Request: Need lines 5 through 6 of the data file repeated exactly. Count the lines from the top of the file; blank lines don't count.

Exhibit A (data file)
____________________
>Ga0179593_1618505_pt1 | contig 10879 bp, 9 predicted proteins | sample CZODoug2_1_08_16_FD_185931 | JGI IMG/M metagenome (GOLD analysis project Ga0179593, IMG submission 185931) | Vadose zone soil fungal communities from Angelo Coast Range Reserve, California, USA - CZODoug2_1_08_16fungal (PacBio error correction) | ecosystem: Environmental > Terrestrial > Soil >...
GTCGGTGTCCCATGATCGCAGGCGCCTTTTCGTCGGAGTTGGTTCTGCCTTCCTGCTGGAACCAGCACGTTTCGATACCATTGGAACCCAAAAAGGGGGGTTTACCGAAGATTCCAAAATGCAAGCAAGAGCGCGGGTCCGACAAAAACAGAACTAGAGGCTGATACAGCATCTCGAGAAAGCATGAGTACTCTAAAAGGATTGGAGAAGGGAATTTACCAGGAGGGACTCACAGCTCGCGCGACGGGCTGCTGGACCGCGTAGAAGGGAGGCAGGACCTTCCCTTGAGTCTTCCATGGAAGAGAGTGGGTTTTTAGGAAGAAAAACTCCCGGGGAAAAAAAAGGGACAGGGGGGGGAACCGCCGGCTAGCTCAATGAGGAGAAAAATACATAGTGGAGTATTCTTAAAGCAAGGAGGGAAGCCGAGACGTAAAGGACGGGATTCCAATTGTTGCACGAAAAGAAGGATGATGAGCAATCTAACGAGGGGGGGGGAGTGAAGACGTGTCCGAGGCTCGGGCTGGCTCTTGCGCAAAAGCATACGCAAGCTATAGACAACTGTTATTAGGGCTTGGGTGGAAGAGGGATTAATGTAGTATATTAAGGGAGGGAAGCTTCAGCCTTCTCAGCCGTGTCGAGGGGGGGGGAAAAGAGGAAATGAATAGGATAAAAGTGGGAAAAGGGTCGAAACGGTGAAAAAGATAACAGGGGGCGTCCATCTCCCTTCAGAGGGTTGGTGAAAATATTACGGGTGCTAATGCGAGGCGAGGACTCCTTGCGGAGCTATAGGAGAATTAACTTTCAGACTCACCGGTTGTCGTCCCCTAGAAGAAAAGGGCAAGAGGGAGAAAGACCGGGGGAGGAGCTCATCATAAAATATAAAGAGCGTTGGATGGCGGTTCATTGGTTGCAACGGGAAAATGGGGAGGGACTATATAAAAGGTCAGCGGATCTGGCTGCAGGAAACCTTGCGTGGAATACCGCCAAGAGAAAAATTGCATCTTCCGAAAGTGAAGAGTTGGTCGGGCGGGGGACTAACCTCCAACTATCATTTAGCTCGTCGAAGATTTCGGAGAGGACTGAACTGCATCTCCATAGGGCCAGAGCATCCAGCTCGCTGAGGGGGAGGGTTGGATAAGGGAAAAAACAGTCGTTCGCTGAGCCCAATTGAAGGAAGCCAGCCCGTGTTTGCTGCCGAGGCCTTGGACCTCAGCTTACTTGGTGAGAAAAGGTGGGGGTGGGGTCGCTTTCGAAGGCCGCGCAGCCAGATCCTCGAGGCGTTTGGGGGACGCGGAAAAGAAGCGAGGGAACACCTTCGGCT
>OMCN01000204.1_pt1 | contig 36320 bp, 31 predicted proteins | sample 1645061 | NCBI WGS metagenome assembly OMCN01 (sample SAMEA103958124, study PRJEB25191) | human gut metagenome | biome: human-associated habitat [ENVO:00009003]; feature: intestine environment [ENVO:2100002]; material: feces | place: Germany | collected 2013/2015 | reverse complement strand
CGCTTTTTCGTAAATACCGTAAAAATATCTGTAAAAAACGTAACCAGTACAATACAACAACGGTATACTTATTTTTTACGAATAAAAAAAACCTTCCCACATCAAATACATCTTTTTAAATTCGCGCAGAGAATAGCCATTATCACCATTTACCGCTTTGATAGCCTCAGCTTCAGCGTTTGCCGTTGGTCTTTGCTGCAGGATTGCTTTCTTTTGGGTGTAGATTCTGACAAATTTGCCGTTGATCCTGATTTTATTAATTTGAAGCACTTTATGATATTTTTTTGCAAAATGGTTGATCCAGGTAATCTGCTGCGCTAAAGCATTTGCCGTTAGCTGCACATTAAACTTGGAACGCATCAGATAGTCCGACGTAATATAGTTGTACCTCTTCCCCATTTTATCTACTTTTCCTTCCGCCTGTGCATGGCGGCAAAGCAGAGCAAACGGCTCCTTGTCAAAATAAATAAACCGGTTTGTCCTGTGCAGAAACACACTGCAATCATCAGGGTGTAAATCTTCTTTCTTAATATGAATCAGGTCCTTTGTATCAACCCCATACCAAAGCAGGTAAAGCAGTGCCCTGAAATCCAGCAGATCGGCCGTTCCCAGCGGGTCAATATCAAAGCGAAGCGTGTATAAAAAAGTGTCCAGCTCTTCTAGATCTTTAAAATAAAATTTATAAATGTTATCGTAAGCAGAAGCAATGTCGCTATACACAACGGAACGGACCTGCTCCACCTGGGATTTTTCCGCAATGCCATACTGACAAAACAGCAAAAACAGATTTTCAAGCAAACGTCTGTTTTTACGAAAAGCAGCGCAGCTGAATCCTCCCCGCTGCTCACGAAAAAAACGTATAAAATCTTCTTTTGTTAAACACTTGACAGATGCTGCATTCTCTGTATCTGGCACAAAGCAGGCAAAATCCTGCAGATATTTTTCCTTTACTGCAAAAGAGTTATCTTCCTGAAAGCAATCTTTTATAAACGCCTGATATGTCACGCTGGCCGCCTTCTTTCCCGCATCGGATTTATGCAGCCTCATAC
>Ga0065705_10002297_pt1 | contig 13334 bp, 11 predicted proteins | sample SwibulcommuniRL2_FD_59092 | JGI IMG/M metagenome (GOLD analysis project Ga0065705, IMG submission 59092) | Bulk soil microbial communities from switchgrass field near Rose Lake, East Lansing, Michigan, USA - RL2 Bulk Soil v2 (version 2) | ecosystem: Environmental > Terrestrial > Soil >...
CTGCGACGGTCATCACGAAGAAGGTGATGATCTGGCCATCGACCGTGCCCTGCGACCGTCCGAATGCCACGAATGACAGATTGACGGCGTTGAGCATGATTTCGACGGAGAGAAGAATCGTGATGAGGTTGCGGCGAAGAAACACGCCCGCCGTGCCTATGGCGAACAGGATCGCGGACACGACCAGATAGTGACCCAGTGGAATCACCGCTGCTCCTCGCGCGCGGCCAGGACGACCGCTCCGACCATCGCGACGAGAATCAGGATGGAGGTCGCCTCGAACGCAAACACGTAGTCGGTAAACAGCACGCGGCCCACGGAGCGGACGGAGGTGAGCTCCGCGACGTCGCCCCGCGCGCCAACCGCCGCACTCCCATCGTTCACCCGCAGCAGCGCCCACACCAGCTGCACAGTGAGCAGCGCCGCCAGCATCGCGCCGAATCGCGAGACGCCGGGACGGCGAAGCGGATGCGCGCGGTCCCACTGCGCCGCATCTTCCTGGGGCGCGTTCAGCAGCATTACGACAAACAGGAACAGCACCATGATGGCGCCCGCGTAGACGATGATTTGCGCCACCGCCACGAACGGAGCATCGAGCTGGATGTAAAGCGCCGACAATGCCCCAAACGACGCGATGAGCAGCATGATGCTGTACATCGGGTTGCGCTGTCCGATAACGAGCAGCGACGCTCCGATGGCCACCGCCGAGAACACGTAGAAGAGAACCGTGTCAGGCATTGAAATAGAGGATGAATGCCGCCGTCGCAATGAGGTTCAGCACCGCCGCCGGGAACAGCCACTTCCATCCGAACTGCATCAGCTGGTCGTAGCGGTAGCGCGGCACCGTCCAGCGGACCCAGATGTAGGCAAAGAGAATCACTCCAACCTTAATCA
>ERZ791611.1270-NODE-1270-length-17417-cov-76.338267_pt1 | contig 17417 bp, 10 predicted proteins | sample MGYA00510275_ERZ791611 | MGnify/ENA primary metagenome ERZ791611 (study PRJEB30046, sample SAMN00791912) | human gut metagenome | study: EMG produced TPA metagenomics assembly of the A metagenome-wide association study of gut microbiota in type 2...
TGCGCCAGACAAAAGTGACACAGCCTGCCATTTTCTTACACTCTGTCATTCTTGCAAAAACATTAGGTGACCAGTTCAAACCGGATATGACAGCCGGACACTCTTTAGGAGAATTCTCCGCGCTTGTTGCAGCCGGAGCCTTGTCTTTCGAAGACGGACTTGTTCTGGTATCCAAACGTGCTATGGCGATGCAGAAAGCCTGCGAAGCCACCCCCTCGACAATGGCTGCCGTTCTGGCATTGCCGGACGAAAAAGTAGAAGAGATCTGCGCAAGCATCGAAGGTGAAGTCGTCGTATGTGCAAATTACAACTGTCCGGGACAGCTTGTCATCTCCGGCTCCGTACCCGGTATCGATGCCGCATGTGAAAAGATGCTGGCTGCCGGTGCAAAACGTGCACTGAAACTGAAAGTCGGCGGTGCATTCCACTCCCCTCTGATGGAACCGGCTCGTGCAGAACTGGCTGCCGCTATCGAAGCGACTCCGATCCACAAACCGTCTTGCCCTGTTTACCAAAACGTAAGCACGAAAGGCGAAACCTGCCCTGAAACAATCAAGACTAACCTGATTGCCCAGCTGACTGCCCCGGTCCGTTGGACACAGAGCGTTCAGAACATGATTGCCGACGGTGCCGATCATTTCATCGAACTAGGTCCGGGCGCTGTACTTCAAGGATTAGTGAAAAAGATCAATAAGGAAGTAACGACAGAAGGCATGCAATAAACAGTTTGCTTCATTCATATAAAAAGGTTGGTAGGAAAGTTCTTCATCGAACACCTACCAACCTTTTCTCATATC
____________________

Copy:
>Ga0065705_10002297_pt1 | contig 13334 bp, 11 predicted proteins | sample SwibulcommuniRL2_FD_59092 | JGI IMG/M metagenome (GOLD analysis project Ga0065705, IMG submission 59092) | Bulk soil microbial communities from switchgrass field near Rose Lake, East Lansing, Michigan, USA - RL2 Bulk Soil v2 (version 2) | ecosystem: Environmental > Terrestrial > Soil >...
CTGCGACGGTCATCACGAAGAAGGTGATGATCTGGCCATCGACCGTGCCCTGCGACCGTCCGAATGCCACGAATGACAGATTGACGGCGTTGAGCATGATTTCGACGGAGAGAAGAATCGTGATGAGGTTGCGGCGAAGAAACACGCCCGCCGTGCCTATGGCGAACAGGATCGCGGACACGACCAGATAGTGACCCAGTGGAATCACCGCTGCTCCTCGCGCGCGGCCAGGACGACCGCTCCGACCATCGCGACGAGAATCAGGATGGAGGTCGCCTCGAACGCAAACACGTAGTCGGTAAACAGCACGCGGCCCACGGAGCGGACGGAGGTGAGCTCCGCGACGTCGCCCCGCGCGCCAACCGCCGCACTCCCATCGTTCACCCGCAGCAGCGCCCACACCAGCTGCACAGTGAGCAGCGCCGCCAGCATCGCGCCGAATCGCGAGACGCCGGGACGGCGAAGCGGATGCGCGCGGTCCCACTGCGCCGCATCTTCCTGGGGCGCGTTCAGCAGCATTACGACAAACAGGAACAGCACCATGATGGCGCCCGCGTAGACGATGATTTGCGCCACCGCCACGAACGGAGCATCGAGCTGGATGTAAAGCGCCGACAATGCCCCAAACGACGCGATGAGCAGCATGATGCTGTACATCGGGTTGCGCTGTCCGATAACGAGCAGCGACGCTCCGATGGCCACCGCCGAGAACACGTAGAAGAGAACCGTGTCAGGCATTGAAATAGAGGATGAATGCCGCCGTCGCAATGAGGTTCAGCACCGCCGCCGGGAACAGCCACTTCCATCCGAACTGCATCAGCTGGTCGTAGCGGTAGCGCGGCACCGTCCAGCGGACCCAGATGTAGGCAAAGAGAATCACTCCAACCTTAATCA